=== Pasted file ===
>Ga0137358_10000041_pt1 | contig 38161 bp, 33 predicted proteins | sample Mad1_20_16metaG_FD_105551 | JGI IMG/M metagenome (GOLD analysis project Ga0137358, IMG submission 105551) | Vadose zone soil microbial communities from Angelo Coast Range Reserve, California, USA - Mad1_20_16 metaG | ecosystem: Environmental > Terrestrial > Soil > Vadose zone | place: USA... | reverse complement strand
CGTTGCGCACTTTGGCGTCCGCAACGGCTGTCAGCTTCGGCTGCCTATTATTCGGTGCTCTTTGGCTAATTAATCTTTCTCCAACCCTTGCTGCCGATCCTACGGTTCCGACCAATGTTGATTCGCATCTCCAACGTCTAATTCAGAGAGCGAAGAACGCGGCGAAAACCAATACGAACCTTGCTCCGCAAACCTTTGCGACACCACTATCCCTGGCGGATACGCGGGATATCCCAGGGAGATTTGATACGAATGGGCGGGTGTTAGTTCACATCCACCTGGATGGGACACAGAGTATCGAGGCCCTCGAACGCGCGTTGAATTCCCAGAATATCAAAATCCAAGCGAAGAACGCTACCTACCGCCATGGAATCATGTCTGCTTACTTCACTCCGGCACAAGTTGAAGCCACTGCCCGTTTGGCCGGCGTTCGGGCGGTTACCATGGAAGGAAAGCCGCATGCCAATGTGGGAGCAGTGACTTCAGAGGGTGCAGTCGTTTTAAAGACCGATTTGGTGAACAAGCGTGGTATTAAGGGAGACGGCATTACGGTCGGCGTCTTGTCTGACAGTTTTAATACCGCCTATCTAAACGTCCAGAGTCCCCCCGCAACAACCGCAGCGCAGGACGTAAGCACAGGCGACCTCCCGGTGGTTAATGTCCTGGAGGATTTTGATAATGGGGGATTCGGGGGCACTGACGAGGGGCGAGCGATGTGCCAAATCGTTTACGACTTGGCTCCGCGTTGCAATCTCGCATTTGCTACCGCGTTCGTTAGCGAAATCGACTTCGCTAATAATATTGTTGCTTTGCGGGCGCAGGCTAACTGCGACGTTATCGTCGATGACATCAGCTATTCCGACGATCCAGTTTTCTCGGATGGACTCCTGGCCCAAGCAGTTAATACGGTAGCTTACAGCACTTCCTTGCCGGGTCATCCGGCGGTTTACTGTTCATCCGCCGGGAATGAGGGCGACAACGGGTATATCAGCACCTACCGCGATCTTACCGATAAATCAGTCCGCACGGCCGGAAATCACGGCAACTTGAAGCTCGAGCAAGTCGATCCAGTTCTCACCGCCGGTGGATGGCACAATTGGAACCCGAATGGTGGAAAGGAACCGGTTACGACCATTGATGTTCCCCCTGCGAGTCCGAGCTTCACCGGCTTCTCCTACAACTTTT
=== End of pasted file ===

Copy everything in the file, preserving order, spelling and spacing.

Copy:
>Ga0137358_10000041_pt1 | contig 38161 bp, 33 predicted proteins | sample Mad1_20_16metaG_FD_105551 | JGI IMG/M metagenome (GOLD analysis project Ga0137358, IMG submission 105551) | Vadose zone soil microbial communities from Angelo Coast Range Reserve, California, USA - Mad1_20_16 metaG | ecosystem: Environmental > Terrestrial > Soil > Vadose zone | place: USA... | reverse complement strand
CGTTGCGCACTTTGGCGTCCGCAACGGCTGTCAGCTTCGGCTGCCTATTATTCGGTGCTCTTTGGCTAATTAATCTTTCTCCAACCCTTGCTGCCGATCCTACGGTTCCGACCAATGTTGATTCGCATCTCCAACGTCTAATTCAGAGAGCGAAGAACGCGGCGAAAACCAATACGAACCTTGCTCCGCAAACCTTTGCGACACCACTATCCCTGGCGGATACGCGGGATATCCCAGGGAGATTTGATACGAATGGGCGGGTGTTAGTTCACATCCACCTGGATGGGACACAGAGTATCGAGGCCCTCGAACGCGCGTTGAATTCCCAGAATATCAAAATCCAAGCGAAGAACGCTACCTACCGCCATGGAATCATGTCTGCTTACTTCACTCCGGCACAAGTTGAAGCCACTGCCCGTTTGGCCGGCGTTCGGGCGGTTACCATGGAAGGAAAGCCGCATGCCAATGTGGGAGCAGTGACTTCAGAGGGTGCAGTCGTTTTAAAGACCGATTTGGTGAACAAGCGTGGTATTAAGGGAGACGGCATTACGGTCGGCGTCTTGTCTGACAGTTTTAATACCGCCTATCTAAACGTCCAGAGTCCCCCCGCAACAACCGCAGCGCAGGACGTAAGCACAGGCGACCTCCCGGTGGTTAATGTCCTGGAGGATTTTGATAATGGGGGATTCGGGGGCACTGACGAGGGGCGAGCGATGTGCCAAATCGTTTACGACTTGGCTCCGCGTTGCAATCTCGCATTTGCTACCGCGTTCGTTAGCGAAATCGACTTCGCTAATAATATTGTTGCTTTGCGGGCGCAGGCTAACTGCGACGTTATCGTCGATGACATCAGCTATTCCGACGATCCAGTTTTCTCGGATGGACTCCTGGCCCAAGCAGTTAATACGGTAGCTTACAGCACTTCCTTGCCGGGTCATCCGGCGGTTTACTGTTCATCCGCCGGGAATGAGGGCGACAACGGGTATATCAGCACCTACCGCGATCTTACCGATAAATCAGTCCGCACGGCCGGAAATCACGGCAACTTGAAGCTCGAGCAAGTCGATCCAGTTCTCACCGCCGGTGGATGGCACAATTGGAACCCGAATGGTGGAAAGGAACCGGTTACGACCATTGATGTTCCCCCTGCGAGTCCGAGCTTCACCGGCTTCTCCTACAACTTTT